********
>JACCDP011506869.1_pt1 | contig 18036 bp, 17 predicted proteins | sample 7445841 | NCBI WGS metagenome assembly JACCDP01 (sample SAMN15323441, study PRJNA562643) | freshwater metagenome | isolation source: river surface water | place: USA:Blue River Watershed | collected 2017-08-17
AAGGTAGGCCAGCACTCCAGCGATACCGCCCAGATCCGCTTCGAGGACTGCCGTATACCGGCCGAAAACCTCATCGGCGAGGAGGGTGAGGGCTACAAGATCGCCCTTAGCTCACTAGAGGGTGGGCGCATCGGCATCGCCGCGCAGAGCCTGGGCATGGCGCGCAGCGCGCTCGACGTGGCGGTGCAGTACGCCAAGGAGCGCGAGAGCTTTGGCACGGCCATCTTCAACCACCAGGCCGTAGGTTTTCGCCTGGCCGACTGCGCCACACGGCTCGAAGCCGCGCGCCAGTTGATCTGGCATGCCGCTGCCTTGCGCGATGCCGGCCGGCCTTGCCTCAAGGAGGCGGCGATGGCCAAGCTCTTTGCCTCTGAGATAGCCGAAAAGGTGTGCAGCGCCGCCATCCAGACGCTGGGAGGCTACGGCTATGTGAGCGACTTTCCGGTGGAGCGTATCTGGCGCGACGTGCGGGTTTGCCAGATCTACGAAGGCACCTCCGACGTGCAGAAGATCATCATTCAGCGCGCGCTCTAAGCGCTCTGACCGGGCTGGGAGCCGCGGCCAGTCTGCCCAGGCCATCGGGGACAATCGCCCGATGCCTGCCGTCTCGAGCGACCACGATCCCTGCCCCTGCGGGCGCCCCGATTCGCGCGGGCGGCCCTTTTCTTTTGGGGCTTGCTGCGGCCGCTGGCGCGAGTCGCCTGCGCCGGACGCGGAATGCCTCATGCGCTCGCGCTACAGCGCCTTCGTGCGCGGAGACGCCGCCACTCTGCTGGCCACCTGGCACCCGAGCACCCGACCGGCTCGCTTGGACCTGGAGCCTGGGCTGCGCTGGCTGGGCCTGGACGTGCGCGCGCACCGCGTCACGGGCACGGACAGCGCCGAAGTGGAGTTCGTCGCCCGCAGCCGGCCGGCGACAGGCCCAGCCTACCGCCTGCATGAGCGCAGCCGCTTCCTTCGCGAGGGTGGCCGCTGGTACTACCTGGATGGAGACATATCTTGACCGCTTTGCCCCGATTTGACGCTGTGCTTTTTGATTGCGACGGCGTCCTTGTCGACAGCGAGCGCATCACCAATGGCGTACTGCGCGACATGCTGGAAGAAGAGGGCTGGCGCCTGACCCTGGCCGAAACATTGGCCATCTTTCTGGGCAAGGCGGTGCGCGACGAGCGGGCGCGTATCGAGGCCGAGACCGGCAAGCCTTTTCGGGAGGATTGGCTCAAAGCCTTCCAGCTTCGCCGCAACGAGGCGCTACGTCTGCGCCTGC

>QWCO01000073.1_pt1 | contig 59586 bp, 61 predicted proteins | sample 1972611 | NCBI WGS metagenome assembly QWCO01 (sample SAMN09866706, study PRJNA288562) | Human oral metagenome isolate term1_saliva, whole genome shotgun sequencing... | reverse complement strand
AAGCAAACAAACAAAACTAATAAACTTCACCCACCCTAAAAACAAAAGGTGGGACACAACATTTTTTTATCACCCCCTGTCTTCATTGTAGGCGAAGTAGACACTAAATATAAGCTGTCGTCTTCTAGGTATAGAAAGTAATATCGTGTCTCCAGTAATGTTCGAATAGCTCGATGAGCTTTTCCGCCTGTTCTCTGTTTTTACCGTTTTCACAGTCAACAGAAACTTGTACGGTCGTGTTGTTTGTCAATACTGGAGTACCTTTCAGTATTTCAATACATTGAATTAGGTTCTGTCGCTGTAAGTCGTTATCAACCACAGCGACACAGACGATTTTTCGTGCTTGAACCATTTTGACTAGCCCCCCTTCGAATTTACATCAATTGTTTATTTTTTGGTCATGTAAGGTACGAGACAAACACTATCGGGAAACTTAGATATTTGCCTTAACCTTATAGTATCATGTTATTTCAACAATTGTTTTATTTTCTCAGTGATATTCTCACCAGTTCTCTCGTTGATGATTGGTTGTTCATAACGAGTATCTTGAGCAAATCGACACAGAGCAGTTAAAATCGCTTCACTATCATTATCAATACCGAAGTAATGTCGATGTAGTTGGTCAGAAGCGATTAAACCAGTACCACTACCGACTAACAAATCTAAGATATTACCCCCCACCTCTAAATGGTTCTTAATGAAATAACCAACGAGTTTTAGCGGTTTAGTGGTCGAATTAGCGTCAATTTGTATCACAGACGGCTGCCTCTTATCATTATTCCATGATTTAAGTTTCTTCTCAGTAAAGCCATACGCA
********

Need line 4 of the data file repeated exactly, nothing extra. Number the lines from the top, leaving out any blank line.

AAGCAAACAAACAAAACTAATAAACTTCACCCACCCTAAAAACAAAAGGTGGGACACAACATTTTTTTATCACCCCCTGTCTTCATTGTAGGCGAAGTAGACACTAAATATAAGCTGTCGTCTTCTAGGTATAGAAAGTAATATCGTGTCTCCAGTAATGTTCGAATAGCTCGATGAGCTTTTCCGCCTGTTCTCTGTTTTTACCGTTTTCACAGTCAACAGAAACTTGTACGGTCGTGTTGTTTGTCAATACTGGAGTACCTTTCAGTATTTCAATACATTGAATTAGGTTCTGTCGCTGTAAGTCGTTATCAACCACAGCGACACAGACGATTTTTCGTGCTTGAACCATTTTGACTAGCCCCCCTTCGAATTTACATCAATTGTTTATTTTTTGGTCATGTAAGGTACGAGACAAACACTATCGGGAAACTTAGATATTTGCCTTAACCTTATAGTATCATGTTATTTCAACAATTGTTTTATTTTCTCAGTGATATTCTCACCAGTTCTCTCGTTGATGATTGGTTGTTCATAACGAGTATCTTGAGCAAATCGACACAGAGCAGTTAAAATCGCTTCACTATCATTATCAATACCGAAGTAATGTCGATGTAGTTGGTCAGAAGCGATTAAACCAGTACCACTACCGACTAACAAATCTAAGATATTACCCCCCACCTCTAAATGGTTCTTAATGAAATAACCAACGAGTTTTAGCGGTTTAGTGGTCGAATTAGCGTCAATTTGTATCACAGACGGCTGCCTCTTATCATTATTCCATGATTTAAGTTTCTTCTCAGTAAAGCCATACGCA